Telecommuting May Not be a Reasonable Accommodation Under the ADA if On-Site Attendance is an Essential Function of the Position

On April 10, 2015, a full panel of the Sixth Circuit Court of Appeals (covering Michigan, Kentucky, Ohio, and Tennessee) decided in an unpublished decision that a former Ford employee, Jane Harris, was not a qualified individual with a disability because her excessive absences prevented her from performing the essential functions of a resale buyer. The Court further held that Harris’ telecommuting proposal was not reasonable because it removed an […]

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How College Disability Services Differ from K-12 Special Education Services

Students with disabilities are entitled to accommodations in school, whether it is K-12 (public) or post-secondary education. The nature and delivery of those services, however, differ greatly between K-12 and college. Laws That Impact All Students: IDEA The Individuals with Disabilities Education Act (IDEA) is a federal law governing special education service delivery for students aged 3-21 or until high school graduation. An educational team develops the Individualized Education Plan […]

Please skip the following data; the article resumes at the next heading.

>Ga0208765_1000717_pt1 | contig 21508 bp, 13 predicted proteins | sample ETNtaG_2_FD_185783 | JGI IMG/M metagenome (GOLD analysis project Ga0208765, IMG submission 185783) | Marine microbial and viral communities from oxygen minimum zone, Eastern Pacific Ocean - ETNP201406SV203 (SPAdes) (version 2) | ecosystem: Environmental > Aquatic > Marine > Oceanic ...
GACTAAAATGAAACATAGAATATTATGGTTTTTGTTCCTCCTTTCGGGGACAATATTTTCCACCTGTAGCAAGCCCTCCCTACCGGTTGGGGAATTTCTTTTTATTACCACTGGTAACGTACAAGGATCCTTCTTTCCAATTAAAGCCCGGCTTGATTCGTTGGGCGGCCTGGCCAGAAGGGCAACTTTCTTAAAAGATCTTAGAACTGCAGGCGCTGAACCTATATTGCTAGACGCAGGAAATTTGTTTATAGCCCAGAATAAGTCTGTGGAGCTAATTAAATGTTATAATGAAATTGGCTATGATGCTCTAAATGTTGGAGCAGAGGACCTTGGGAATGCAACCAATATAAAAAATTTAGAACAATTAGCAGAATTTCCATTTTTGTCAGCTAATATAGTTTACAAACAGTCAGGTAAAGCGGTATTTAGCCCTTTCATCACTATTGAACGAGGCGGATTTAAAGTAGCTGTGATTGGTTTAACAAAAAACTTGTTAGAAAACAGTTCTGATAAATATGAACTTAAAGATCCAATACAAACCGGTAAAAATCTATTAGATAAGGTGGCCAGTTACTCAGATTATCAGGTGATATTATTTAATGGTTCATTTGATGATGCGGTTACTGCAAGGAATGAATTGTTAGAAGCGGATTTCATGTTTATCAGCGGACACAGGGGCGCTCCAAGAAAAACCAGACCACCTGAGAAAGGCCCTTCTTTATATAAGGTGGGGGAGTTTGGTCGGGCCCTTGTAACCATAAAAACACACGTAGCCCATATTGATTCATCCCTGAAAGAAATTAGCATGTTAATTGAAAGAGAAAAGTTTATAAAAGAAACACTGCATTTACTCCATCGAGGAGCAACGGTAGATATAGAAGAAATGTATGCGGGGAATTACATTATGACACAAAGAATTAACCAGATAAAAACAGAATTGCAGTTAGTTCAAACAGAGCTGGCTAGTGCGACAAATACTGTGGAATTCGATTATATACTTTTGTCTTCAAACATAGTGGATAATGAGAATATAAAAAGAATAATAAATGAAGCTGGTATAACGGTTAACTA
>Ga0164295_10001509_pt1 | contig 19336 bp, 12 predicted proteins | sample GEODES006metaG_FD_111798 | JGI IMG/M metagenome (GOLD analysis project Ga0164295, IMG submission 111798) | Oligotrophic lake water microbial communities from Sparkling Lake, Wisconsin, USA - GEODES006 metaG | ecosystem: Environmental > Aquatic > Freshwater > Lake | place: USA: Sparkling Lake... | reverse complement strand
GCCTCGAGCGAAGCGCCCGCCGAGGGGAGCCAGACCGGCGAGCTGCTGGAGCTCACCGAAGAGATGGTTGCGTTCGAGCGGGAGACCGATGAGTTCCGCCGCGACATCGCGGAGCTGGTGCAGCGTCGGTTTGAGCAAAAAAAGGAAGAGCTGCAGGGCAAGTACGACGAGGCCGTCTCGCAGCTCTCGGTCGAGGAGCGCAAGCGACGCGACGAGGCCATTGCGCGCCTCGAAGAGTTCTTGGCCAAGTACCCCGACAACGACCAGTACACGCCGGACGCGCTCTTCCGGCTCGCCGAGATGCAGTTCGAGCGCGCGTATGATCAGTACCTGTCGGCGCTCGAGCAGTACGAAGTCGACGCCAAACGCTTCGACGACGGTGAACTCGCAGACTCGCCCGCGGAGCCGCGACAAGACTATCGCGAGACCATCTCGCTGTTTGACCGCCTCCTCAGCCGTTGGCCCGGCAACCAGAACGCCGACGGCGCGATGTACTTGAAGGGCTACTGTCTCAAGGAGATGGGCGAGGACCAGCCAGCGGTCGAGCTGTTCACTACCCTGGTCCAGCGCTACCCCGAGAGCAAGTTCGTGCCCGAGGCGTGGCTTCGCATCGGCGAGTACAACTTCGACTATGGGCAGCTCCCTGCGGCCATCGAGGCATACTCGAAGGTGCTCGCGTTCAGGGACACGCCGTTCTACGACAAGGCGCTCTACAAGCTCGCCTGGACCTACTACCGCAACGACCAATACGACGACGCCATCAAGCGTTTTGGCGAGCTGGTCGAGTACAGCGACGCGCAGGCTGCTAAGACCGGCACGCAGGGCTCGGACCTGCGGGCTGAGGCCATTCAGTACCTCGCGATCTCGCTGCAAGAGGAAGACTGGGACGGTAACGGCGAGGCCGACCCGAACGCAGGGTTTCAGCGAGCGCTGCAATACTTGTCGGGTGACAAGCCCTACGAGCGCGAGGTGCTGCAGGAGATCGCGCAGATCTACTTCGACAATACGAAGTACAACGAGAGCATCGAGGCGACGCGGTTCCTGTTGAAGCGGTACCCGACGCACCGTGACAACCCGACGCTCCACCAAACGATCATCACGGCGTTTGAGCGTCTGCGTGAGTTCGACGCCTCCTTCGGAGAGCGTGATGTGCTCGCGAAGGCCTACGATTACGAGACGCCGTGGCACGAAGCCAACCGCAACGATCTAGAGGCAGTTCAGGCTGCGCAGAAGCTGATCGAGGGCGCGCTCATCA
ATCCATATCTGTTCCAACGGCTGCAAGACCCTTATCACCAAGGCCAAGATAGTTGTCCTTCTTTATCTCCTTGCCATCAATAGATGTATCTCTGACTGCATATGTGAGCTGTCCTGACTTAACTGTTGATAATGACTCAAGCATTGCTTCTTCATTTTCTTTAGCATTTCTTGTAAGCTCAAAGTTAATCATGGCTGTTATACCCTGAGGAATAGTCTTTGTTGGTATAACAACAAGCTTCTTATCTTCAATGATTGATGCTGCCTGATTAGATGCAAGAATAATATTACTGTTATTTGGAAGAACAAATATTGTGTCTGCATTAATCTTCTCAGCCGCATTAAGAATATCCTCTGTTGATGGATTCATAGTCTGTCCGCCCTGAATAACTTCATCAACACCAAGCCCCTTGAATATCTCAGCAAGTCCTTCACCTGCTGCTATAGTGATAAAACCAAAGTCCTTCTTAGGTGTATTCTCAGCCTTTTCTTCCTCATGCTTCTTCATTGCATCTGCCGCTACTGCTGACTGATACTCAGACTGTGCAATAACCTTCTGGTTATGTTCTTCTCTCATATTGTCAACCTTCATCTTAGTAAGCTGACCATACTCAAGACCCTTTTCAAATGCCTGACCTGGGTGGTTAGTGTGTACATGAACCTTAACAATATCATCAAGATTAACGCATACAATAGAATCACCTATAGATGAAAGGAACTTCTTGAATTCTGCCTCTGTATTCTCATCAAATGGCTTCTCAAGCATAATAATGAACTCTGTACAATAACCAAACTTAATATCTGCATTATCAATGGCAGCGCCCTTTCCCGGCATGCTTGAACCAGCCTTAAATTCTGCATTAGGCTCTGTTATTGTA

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Supreme Court Raises Bar to Prove Discriminatory Retaliation Cases

In a 5- 4 decision announced June 24, 2013, the United States Supreme Court made it more difficult for workers to prove they have been retaliated against on the job. In the decision of University of Texas Southwestern Medical Center v Nassar, the Court clarified the standard for plaintiffs who claim they have faced negative employment decisions in retaliation for complaints of employment discrimination in Title VII actions. Title VII […]

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